I also tell students they need to trust the people they work with. Trust is something that I think is extremely important in business. For instance, if you have suppliers that are cost competitive, that perform well, and that you trust (and that trust you), you now have a terrific business relationship that will benefit all parties. Unfortunately, I think many companies are so cost driven in the short term that they actually spend more dollars in the long run by constantly changing suppliers who don't perform as expected. In addition, by constantly changing suppliers, customer service is impacted in a negative way.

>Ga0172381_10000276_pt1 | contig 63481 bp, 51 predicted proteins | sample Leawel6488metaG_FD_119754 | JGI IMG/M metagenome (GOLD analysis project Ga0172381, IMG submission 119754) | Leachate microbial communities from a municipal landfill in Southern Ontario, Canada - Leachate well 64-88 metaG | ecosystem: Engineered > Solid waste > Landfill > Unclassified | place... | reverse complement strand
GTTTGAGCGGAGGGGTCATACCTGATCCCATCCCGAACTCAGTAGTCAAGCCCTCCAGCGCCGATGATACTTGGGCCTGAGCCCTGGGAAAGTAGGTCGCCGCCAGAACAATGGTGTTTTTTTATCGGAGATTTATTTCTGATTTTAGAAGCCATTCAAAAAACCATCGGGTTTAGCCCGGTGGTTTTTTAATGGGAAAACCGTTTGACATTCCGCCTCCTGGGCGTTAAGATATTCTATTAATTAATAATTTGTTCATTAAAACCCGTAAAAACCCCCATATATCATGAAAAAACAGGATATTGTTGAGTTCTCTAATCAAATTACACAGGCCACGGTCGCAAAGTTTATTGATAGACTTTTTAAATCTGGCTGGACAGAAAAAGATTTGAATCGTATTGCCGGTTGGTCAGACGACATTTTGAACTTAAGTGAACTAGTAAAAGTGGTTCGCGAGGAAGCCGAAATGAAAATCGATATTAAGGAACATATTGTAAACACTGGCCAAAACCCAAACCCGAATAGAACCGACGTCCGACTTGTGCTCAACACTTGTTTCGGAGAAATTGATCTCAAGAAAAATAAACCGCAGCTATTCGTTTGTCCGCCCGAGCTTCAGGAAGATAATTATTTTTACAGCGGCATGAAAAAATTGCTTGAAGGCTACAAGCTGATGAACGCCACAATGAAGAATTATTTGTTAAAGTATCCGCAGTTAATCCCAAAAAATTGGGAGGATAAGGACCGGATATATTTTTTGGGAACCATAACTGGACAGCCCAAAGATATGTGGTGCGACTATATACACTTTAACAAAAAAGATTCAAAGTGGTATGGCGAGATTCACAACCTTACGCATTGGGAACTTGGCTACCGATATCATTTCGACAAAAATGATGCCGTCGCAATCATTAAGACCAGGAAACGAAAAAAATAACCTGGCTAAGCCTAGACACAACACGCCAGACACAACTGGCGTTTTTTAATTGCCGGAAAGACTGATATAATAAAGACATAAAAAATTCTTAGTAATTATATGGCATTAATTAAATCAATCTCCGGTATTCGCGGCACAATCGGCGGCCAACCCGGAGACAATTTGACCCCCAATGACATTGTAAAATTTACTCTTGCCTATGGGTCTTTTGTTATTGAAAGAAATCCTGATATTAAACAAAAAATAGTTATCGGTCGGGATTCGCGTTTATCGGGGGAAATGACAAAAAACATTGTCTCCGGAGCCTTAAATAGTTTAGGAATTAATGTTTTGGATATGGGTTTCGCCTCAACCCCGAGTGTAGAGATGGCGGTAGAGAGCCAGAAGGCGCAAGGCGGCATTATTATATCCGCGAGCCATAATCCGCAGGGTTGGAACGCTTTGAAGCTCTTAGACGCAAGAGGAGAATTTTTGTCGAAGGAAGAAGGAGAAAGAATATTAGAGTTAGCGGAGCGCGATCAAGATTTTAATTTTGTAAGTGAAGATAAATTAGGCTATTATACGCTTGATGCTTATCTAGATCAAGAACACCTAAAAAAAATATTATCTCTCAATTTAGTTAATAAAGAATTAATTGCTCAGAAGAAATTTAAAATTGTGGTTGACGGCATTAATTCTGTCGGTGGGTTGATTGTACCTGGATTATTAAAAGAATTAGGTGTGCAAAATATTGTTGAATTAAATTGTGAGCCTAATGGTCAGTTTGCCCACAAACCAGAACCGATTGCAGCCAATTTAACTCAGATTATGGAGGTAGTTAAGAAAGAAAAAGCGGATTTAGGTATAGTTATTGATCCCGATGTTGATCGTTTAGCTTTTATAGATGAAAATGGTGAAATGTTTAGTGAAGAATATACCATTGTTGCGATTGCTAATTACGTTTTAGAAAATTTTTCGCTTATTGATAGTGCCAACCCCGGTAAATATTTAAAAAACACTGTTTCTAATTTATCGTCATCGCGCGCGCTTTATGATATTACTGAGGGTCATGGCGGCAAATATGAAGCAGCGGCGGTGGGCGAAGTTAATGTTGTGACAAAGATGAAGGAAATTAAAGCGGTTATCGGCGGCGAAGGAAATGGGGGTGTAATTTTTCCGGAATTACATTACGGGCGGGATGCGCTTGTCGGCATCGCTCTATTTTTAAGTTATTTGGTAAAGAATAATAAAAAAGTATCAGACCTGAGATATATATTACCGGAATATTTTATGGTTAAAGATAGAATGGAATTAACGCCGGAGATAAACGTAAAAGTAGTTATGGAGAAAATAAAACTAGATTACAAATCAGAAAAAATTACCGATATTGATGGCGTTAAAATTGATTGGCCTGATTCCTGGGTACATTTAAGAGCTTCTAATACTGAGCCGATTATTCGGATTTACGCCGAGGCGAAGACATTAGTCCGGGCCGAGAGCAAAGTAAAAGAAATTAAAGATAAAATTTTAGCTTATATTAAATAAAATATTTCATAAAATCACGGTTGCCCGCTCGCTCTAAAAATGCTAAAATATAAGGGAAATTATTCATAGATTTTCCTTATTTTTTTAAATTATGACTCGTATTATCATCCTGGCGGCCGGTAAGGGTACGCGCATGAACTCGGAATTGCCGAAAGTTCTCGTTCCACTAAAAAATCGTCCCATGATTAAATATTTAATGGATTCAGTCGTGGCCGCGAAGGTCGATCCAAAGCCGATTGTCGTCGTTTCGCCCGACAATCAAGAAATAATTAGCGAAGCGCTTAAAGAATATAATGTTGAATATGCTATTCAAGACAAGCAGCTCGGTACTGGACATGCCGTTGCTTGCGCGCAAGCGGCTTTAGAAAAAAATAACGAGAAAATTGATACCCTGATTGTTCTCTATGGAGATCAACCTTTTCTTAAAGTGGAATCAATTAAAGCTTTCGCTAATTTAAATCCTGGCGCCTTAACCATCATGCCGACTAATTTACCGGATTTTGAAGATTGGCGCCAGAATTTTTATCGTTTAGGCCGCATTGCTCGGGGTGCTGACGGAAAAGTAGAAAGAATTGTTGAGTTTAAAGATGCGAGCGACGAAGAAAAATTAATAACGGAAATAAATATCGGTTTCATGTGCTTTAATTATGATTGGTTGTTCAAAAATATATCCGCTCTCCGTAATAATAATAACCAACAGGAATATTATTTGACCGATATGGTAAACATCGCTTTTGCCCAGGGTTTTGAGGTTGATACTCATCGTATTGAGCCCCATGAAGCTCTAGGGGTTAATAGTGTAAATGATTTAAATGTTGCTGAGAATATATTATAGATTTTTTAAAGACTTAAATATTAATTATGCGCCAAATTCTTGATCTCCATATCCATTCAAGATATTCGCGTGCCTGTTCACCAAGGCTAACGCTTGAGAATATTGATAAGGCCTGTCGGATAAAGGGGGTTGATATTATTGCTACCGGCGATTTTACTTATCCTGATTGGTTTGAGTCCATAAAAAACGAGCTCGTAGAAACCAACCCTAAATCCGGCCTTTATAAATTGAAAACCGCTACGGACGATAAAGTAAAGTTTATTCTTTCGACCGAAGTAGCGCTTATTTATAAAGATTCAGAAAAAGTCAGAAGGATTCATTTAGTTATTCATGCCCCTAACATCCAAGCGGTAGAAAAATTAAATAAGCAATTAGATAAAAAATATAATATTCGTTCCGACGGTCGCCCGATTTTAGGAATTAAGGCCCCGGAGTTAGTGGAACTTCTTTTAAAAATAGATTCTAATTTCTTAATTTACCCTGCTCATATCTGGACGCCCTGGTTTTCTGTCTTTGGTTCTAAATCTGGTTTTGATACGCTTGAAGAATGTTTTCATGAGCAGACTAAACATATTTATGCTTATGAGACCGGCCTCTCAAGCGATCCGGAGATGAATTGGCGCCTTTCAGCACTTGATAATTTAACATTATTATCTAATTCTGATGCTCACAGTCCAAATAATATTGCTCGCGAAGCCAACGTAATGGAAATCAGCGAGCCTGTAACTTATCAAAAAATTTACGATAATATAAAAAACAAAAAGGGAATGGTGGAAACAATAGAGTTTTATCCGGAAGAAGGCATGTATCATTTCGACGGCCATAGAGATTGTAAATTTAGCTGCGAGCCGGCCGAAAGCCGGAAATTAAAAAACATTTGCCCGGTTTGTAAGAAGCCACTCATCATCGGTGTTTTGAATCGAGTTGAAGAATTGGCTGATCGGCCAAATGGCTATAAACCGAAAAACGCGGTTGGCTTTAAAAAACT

I tell students that if they want to be successful, they really need to understand the business they are in. Listen, really listen; look, really look; and ask some questions.
I also tell them that if they want to be successful, they are going to work more than eight hours a day. Hard work has always served people well. If you do those things and you treat people right, you will be successful.
The one final thing I always preach is to be honest and have integrity. I tell students there is nothing more important than being honest and having integrity.
About the Author
Peter Bradley is an award-winning career journalist with more than three decades of experience in both newspapers and national business magazines. His credentials include seven years as the transportation and supply chain editor at Purchasing Magazine and six years as the chief editor of Logistics Management.